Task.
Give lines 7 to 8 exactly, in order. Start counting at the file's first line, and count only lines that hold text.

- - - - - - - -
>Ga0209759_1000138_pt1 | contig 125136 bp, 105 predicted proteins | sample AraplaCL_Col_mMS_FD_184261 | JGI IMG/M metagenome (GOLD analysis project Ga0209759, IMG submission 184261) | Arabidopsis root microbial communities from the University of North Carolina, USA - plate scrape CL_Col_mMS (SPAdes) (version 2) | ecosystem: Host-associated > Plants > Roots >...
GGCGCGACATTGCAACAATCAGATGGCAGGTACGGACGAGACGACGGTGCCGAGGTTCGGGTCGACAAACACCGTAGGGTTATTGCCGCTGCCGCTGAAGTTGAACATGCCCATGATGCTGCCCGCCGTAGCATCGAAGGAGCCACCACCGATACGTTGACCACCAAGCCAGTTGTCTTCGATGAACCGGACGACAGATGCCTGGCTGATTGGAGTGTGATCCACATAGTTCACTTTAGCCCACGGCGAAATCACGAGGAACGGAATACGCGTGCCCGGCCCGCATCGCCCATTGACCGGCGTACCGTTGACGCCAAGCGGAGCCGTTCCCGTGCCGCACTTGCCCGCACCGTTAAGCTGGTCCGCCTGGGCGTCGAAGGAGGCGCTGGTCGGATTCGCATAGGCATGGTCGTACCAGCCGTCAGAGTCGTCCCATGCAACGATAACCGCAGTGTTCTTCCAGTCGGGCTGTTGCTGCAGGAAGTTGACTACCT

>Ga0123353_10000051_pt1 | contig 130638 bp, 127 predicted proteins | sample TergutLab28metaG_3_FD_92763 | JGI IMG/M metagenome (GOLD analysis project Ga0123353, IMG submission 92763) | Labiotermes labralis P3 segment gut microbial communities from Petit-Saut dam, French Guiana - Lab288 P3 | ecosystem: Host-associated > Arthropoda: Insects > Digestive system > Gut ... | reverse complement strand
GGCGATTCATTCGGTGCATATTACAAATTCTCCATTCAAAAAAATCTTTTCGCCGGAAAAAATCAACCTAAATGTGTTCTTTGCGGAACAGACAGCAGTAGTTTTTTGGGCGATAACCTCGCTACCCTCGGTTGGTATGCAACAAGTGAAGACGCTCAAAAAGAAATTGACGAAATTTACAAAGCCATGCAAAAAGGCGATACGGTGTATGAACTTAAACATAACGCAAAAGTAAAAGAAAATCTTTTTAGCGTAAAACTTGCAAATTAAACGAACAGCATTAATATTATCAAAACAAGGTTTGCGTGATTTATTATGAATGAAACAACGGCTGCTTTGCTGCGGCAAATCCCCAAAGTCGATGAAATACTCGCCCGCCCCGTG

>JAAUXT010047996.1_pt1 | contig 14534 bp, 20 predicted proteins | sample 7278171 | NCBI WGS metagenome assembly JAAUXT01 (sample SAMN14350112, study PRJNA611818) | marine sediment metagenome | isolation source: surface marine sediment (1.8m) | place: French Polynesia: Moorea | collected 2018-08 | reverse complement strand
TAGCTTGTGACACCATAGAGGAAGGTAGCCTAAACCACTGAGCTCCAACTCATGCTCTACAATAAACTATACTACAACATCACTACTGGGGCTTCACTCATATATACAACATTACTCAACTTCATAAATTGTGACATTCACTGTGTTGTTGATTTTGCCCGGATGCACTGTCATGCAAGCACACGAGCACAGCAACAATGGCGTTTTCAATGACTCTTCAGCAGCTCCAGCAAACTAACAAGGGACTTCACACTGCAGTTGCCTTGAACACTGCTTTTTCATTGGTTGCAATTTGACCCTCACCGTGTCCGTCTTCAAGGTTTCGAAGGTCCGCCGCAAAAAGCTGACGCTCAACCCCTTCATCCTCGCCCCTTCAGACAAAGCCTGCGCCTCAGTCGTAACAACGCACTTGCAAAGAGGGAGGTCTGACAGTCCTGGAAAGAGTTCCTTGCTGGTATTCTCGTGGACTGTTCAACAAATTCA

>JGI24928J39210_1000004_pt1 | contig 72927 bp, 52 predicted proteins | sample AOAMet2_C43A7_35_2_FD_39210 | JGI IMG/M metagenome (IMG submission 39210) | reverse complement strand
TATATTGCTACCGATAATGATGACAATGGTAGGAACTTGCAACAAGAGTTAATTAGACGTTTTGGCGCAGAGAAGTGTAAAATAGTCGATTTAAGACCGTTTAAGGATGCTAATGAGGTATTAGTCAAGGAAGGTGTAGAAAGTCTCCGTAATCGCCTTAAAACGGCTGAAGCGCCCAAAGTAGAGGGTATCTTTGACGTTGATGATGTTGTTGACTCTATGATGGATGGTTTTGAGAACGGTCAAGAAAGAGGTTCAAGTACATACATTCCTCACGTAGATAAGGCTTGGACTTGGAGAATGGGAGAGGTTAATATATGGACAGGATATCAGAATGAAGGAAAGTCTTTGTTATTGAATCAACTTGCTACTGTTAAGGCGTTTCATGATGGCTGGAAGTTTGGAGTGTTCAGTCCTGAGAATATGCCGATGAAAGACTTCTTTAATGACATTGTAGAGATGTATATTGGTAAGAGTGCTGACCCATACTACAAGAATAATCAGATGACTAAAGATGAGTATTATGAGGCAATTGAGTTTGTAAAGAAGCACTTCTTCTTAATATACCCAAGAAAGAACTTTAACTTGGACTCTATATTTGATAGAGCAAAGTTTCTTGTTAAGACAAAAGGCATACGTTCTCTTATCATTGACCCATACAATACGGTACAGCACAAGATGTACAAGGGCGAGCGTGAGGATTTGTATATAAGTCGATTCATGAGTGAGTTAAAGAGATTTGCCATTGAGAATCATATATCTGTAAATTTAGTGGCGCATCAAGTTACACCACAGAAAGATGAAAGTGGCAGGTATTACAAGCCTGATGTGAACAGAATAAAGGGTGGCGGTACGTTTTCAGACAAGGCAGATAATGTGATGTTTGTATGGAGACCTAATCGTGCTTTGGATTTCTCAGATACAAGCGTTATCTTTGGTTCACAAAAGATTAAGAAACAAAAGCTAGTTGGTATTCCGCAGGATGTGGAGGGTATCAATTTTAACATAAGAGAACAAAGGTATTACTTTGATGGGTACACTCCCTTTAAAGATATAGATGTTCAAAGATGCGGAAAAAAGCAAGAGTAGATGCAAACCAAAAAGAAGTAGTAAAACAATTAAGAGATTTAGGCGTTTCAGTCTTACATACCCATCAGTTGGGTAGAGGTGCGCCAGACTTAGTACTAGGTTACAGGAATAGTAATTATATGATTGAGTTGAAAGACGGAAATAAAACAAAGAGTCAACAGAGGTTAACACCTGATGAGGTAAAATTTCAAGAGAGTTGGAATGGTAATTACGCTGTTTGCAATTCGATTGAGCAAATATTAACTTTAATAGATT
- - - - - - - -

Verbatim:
>JGI24928J39210_1000004_pt1 | contig 72927 bp, 52 predicted proteins | sample AOAMet2_C43A7_35_2_FD_39210 | JGI IMG/M metagenome (IMG submission 39210) | reverse complement strand
TATATTGCTACCGATAATGATGACAATGGTAGGAACTTGCAACAAGAGTTAATTAGACGTTTTGGCGCAGAGAAGTGTAAAATAGTCGATTTAAGACCGTTTAAGGATGCTAATGAGGTATTAGTCAAGGAAGGTGTAGAAAGTCTCCGTAATCGCCTTAAAACGGCTGAAGCGCCCAAAGTAGAGGGTATCTTTGACGTTGATGATGTTGTTGACTCTATGATGGATGGTTTTGAGAACGGTCAAGAAAGAGGTTCAAGTACATACATTCCTCACGTAGATAAGGCTTGGACTTGGAGAATGGGAGAGGTTAATATATGGACAGGATATCAGAATGAAGGAAAGTCTTTGTTATTGAATCAACTTGCTACTGTTAAGGCGTTTCATGATGGCTGGAAGTTTGGAGTGTTCAGTCCTGAGAATATGCCGATGAAAGACTTCTTTAATGACATTGTAGAGATGTATATTGGTAAGAGTGCTGACCCATACTACAAGAATAATCAGATGACTAAAGATGAGTATTATGAGGCAATTGAGTTTGTAAAGAAGCACTTCTTCTTAATATACCCAAGAAAGAACTTTAACTTGGACTCTATATTTGATAGAGCAAAGTTTCTTGTTAAGACAAAAGGCATACGTTCTCTTATCATTGACCCATACAATACGGTACAGCACAAGATGTACAAGGGCGAGCGTGAGGATTTGTATATAAGTCGATTCATGAGTGAGTTAAAGAGATTTGCCATTGAGAATCATATATCTGTAAATTTAGTGGCGCATCAAGTTACACCACAGAAAGATGAAAGTGGCAGGTATTACAAGCCTGATGTGAACAGAATAAAGGGTGGCGGTACGTTTTCAGACAAGGCAGATAATGTGATGTTTGTATGGAGACCTAATCGTGCTTTGGATTTCTCAGATACAAGCGTTATCTTTGGTTCACAAAAGATTAAGAAACAAAAGCTAGTTGGTATTCCGCAGGATGTGGAGGGTATCAATTTTAACATAAGAGAACAAAGGTATTACTTTGATGGGTACACTCCCTTTAAAGATATAGATGTTCAAAGATGCGGAAAAAAGCAAGAGTAGATGCAAACCAAAAAGAAGTAGTAAAACAATTAAGAGATTTAGGCGTTTCAGTCTTACATACCCATCAGTTGGGTAGAGGTGCGCCAGACTTAGTACTAGGTTACAGGAATAGTAATTATATGATTGAGTTGAAAGACGGAAATAAAACAAAGAGTCAACAGAGGTTAACACCTGATGAGGTAAAATTTCAAGAGAGTTGGAATGGTAATTACGCTGTTTGCAATTCGATTGAGCAAATATTAACTTTAATAGATT